Jenna Barnard, Co-Head of Strategic Fixed Income, explains how an uneven geographical divide in technology is melding with a world of divergent growth and interest rate outlooks.
As bond investors looking for opportunities to invest across developed economies, for a number of years our primary perspective has been one of divergence. Global growth has appeared increasingly polarised, such that the ability of other central banks to follow the US Federal Reserve in its rate hiking cycle has been severely constrained in many economies.
This in turn has created some of the largest interest rate differences between countries for decades, presenting opportunities for bond investors and highlighting the underlying structural fragility of the global economy. Europe’s struggles with a deleveraging economy are well known but smaller, more dynamic economies have also faced their own constraints. For some, such as Australia, it is an overheating housing market and subdued consumer that was the problem; for others, such as the UK, it has been idiosyncratic issues (the overhang of Brexit).
However, over the last year, as bond managers we have also focused on the wider issue of technological disruption, initially at a stock level but increasingly at a macroeconomic level as well. Indeed, it is notable that we have heard traditional economists from a variety of countries belabour the lack of exposure to this growth industry and the consequence for long-term economic prospects.
Figure 1: geographical divide in technology's dominance
Source: MSCI, FactSet, Goldman Sachs Investment Research, June 2018
Note: AC World = MSCI All Countries World Index (ACWI)
The haves and have-nots
Technology dominates economies, industries and stock markets but not equally, and not everywhere. There is a clear geographical divide where technology companies dominate in the US and China, but form a smaller part of other, particularly developed, markets. A cursory glance at the top 50 entries in a Wikipedia ranking of unicorn start-ups reveals that 28 are Chinese, 15 are American, and none are from Europe. The chart in figure 1 is a good illustration of this, looking at the weight of information technology in various equity indices.
In smaller economies like Canada, Australia, and the UK, the weightings of technology are even lower than that of Europe in figure 1. The technology sector comprises 4.1% of the Canadian Toronto Stock Exchange Composite Index, 2.4% of the Australian ASX 200 Index, and 1.3% of the FTSE 100 Index in the UK. The stock markets of these three economies look increasingly anachronistic with their composition so heavily dominated by ‘legacy’ sectors of finance and commodity companies. In the case of Canada and Australia, this is particularly pertinent, as we have written on a number of occasions about their post-2008 crisis experience of encouraging housing market and consumer indebtedness booms.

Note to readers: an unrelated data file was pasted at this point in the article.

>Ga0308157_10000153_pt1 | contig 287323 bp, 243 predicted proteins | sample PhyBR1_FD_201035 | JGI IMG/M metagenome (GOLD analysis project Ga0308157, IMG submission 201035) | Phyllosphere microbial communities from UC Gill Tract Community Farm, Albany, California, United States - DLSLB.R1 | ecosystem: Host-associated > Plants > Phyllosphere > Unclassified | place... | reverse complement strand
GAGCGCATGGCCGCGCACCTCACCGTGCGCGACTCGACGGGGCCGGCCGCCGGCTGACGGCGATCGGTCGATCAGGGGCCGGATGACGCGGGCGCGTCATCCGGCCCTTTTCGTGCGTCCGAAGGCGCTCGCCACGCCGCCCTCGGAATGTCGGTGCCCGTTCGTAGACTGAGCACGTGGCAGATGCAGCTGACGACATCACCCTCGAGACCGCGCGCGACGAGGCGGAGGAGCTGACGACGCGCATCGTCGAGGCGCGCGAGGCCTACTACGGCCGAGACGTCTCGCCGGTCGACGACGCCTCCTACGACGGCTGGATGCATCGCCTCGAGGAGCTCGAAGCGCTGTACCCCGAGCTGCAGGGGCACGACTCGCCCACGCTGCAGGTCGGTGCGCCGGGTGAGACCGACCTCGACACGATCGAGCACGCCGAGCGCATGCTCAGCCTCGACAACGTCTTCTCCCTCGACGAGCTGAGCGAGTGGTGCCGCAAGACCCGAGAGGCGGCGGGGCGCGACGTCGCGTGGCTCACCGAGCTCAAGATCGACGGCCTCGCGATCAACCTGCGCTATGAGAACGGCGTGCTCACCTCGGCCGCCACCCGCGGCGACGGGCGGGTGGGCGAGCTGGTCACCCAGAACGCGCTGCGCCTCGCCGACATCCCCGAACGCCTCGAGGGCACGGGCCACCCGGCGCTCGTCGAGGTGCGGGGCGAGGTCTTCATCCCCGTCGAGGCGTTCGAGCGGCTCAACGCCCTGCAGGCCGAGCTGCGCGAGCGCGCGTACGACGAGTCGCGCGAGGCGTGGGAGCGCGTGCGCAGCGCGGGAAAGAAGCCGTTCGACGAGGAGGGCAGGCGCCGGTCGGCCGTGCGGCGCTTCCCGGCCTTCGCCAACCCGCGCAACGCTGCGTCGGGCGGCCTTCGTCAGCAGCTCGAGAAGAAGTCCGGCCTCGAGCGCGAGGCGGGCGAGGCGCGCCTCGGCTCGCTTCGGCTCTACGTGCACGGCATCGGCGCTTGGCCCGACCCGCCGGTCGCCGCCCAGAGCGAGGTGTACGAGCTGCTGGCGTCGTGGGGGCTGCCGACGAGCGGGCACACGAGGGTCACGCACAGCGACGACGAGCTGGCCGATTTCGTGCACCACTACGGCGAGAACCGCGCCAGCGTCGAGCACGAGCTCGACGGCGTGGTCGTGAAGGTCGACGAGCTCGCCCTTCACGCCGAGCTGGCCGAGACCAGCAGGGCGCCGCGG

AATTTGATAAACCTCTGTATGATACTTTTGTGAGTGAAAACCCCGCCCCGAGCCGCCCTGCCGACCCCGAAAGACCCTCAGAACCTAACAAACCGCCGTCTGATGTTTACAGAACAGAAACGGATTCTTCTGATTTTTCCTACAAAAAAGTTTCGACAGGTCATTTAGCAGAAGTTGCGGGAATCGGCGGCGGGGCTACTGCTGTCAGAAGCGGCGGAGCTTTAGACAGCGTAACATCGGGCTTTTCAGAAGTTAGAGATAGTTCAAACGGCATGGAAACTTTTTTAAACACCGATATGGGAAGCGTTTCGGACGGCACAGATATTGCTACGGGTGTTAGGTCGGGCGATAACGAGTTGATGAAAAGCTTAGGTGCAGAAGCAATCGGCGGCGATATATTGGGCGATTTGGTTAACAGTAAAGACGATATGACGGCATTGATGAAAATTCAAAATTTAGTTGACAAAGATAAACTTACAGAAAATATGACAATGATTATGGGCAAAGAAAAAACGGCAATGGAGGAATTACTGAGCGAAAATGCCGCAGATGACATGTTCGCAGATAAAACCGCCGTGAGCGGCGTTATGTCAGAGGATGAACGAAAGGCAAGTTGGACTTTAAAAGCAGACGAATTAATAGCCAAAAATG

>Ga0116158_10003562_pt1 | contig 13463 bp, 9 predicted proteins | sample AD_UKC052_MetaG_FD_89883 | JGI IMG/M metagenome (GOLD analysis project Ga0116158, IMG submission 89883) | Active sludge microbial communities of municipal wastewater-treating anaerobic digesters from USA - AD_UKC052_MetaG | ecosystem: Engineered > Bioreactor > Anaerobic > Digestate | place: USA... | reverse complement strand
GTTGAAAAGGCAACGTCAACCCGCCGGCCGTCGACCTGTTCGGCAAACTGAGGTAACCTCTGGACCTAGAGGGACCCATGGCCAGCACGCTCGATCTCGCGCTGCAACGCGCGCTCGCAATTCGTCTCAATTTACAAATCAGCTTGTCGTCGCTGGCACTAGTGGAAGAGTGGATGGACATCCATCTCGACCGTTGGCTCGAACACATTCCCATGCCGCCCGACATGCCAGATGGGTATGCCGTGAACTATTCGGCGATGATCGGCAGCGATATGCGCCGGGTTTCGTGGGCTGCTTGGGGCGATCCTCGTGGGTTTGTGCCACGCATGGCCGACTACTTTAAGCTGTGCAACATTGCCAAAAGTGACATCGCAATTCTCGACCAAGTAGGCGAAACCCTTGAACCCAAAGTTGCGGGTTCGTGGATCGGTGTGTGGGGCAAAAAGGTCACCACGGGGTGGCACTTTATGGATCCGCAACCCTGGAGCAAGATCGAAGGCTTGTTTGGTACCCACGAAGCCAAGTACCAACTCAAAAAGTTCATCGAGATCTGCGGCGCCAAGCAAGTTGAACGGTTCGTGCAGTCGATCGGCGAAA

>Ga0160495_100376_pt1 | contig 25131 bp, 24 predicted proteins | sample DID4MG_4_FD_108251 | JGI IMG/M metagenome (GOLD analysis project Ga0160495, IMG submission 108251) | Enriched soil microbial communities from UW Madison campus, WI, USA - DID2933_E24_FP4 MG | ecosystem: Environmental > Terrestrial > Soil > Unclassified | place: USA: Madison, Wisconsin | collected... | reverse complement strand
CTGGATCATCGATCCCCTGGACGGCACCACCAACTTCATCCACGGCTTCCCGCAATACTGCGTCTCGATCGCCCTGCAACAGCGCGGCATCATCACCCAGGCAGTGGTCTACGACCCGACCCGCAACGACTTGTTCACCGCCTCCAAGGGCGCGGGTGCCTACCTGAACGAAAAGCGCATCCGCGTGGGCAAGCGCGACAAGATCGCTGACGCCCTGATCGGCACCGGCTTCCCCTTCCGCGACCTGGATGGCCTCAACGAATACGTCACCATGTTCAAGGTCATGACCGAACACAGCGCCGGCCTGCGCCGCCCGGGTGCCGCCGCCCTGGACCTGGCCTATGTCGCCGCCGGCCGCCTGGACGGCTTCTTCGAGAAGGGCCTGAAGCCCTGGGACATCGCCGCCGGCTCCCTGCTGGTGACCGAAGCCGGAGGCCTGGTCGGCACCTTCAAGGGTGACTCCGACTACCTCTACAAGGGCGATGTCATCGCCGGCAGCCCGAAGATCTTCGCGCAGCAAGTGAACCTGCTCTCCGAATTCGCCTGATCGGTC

We have positioned our strategic bond funds to reflect the correction that is unfolding as a result. The lack of technology exposure as reflected in their indices serves to highlight how reliant these economies have been on relatively unsustainable sources of growth.
Clearly disruption is not a new phenomenon
The modern world, and with it society, has evolved through a constant state of disruption. However, in the last year or so, we have seen an extraordinary amount of disruption on a more micro level in businesses and industries that we always thought of as very dull but relatively safe areas to which to lend money. Today’s disruptive forces weighing down on companies are often difficult to predict, as advances in technology have allowed new business models to disrupt traditional marketplaces and put existing companies out of business — at record speeds.
Managing disruption at the company level is not an easy task as potential disruptive forces are hard to see. It requires a new mindset and a re-evaluation of the business model.
Figure 2 shows a range of businesses that have fundamentally changed in the last 12-18 months. While disruptions in businesses such as retail and cable TV are very well known, the surprises are funeral businesses, the beer industry in the US, tobacco and advertising. We have termed these ‘pursued businesses’; often stable businesses with good cash flows and profit margins, now hunted by new entrants or shifting economics within these industries.
Figure 2: pursued businesses
Source: Janus Henderson Investors, June 2018
Bond investing through a different lens
Disruption can cause dislocation and upheaval for many businesses and from an investment perspective have a significant impact on portfolios.
In our view, long term structural forces set the ‘climate’ for investing in bonds, while cyclical ups and downs are more akin to the ‘weather’; and yet, tend to generate a disproportionate amount of attention.
The long-term impact of debt super cycles has been a particularly important lens in our understanding of economies such as Japan and the eurozone, while much has also been written on the impact of ageing populations in the developed world.
There is no doubt that technology is becoming an increasingly important factor in the bond investing climate on every level. The geographically polarised nature of the global technology titans and the ecosystems in which they thrive has added a new dimension to a world of already divergent growth and interest rate outlooks.